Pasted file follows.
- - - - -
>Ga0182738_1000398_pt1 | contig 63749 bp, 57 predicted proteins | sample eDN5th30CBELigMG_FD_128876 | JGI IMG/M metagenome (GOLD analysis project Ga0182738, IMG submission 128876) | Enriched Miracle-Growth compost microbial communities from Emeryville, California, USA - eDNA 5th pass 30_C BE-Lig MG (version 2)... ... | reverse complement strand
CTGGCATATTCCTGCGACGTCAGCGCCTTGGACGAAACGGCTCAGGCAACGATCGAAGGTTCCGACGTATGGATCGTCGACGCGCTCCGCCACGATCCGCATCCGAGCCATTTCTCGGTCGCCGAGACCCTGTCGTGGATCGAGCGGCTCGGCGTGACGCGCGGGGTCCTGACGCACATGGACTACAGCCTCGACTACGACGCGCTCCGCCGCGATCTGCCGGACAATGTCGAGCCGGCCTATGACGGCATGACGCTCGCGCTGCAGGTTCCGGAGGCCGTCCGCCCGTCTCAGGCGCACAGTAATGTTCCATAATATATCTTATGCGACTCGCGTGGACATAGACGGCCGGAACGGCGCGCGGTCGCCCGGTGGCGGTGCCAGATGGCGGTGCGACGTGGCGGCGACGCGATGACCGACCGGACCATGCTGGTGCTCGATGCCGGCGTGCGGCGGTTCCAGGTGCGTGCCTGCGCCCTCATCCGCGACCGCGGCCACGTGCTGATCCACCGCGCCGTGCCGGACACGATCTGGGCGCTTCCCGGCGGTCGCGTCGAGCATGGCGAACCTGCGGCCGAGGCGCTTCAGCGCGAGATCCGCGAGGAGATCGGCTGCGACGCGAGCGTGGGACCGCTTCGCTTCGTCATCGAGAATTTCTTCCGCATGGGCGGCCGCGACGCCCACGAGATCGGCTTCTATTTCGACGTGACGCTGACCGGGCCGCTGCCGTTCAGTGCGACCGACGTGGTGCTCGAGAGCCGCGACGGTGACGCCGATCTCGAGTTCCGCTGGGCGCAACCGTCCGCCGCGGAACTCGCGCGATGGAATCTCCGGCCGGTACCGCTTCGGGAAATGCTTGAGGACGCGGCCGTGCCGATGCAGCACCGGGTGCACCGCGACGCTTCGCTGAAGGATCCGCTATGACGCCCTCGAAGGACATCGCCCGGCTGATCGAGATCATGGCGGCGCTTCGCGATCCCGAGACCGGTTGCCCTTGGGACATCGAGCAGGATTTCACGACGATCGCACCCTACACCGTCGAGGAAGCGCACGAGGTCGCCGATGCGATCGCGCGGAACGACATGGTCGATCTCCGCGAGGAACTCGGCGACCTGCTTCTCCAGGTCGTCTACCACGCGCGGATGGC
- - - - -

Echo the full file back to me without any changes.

>Ga0182738_1000398_pt1 | contig 63749 bp, 57 predicted proteins | sample eDN5th30CBELigMG_FD_128876 | JGI IMG/M metagenome (GOLD analysis project Ga0182738, IMG submission 128876) | Enriched Miracle-Growth compost microbial communities from Emeryville, California, USA - eDNA 5th pass 30_C BE-Lig MG (version 2)... ... | reverse complement strand
CTGGCATATTCCTGCGACGTCAGCGCCTTGGACGAAACGGCTCAGGCAACGATCGAAGGTTCCGACGTATGGATCGTCGACGCGCTCCGCCACGATCCGCATCCGAGCCATTTCTCGGTCGCCGAGACCCTGTCGTGGATCGAGCGGCTCGGCGTGACGCGCGGGGTCCTGACGCACATGGACTACAGCCTCGACTACGACGCGCTCCGCCGCGATCTGCCGGACAATGTCGAGCCGGCCTATGACGGCATGACGCTCGCGCTGCAGGTTCCGGAGGCCGTCCGCCCGTCTCAGGCGCACAGTAATGTTCCATAATATATCTTATGCGACTCGCGTGGACATAGACGGCCGGAACGGCGCGCGGTCGCCCGGTGGCGGTGCCAGATGGCGGTGCGACGTGGCGGCGACGCGATGACCGACCGGACCATGCTGGTGCTCGATGCCGGCGTGCGGCGGTTCCAGGTGCGTGCCTGCGCCCTCATCCGCGACCGCGGCCACGTGCTGATCCACCGCGCCGTGCCGGACACGATCTGGGCGCTTCCCGGCGGTCGCGTCGAGCATGGCGAACCTGCGGCCGAGGCGCTTCAGCGCGAGATCCGCGAGGAGATCGGCTGCGACGCGAGCGTGGGACCGCTTCGCTTCGTCATCGAGAATTTCTTCCGCATGGGCGGCCGCGACGCCCACGAGATCGGCTTCTATTTCGACGTGACGCTGACCGGGCCGCTGCCGTTCAGTGCGACCGACGTGGTGCTCGAGAGCCGCGACGGTGACGCCGATCTCGAGTTCCGCTGGGCGCAACCGTCCGCCGCGGAACTCGCGCGATGGAATCTCCGGCCGGTACCGCTTCGGGAAATGCTTGAGGACGCGGCCGTGCCGATGCAGCACCGGGTGCACCGCGACGCTTCGCTGAAGGATCCGCTATGACGCCCTCGAAGGACATCGCCCGGCTGATCGAGATCATGGCGGCGCTTCGCGATCCCGAGACCGGTTGCCCTTGGGACATCGAGCAGGATTTCACGACGATCGCACCCTACACCGTCGAGGAAGCGCACGAGGTCGCCGATGCGATCGCGCGGAACGACATGGTCGATCTCCGCGAGGAACTCGGCGACCTGCTTCTCCAGGTCGTCTACCACGCGCGGATGGC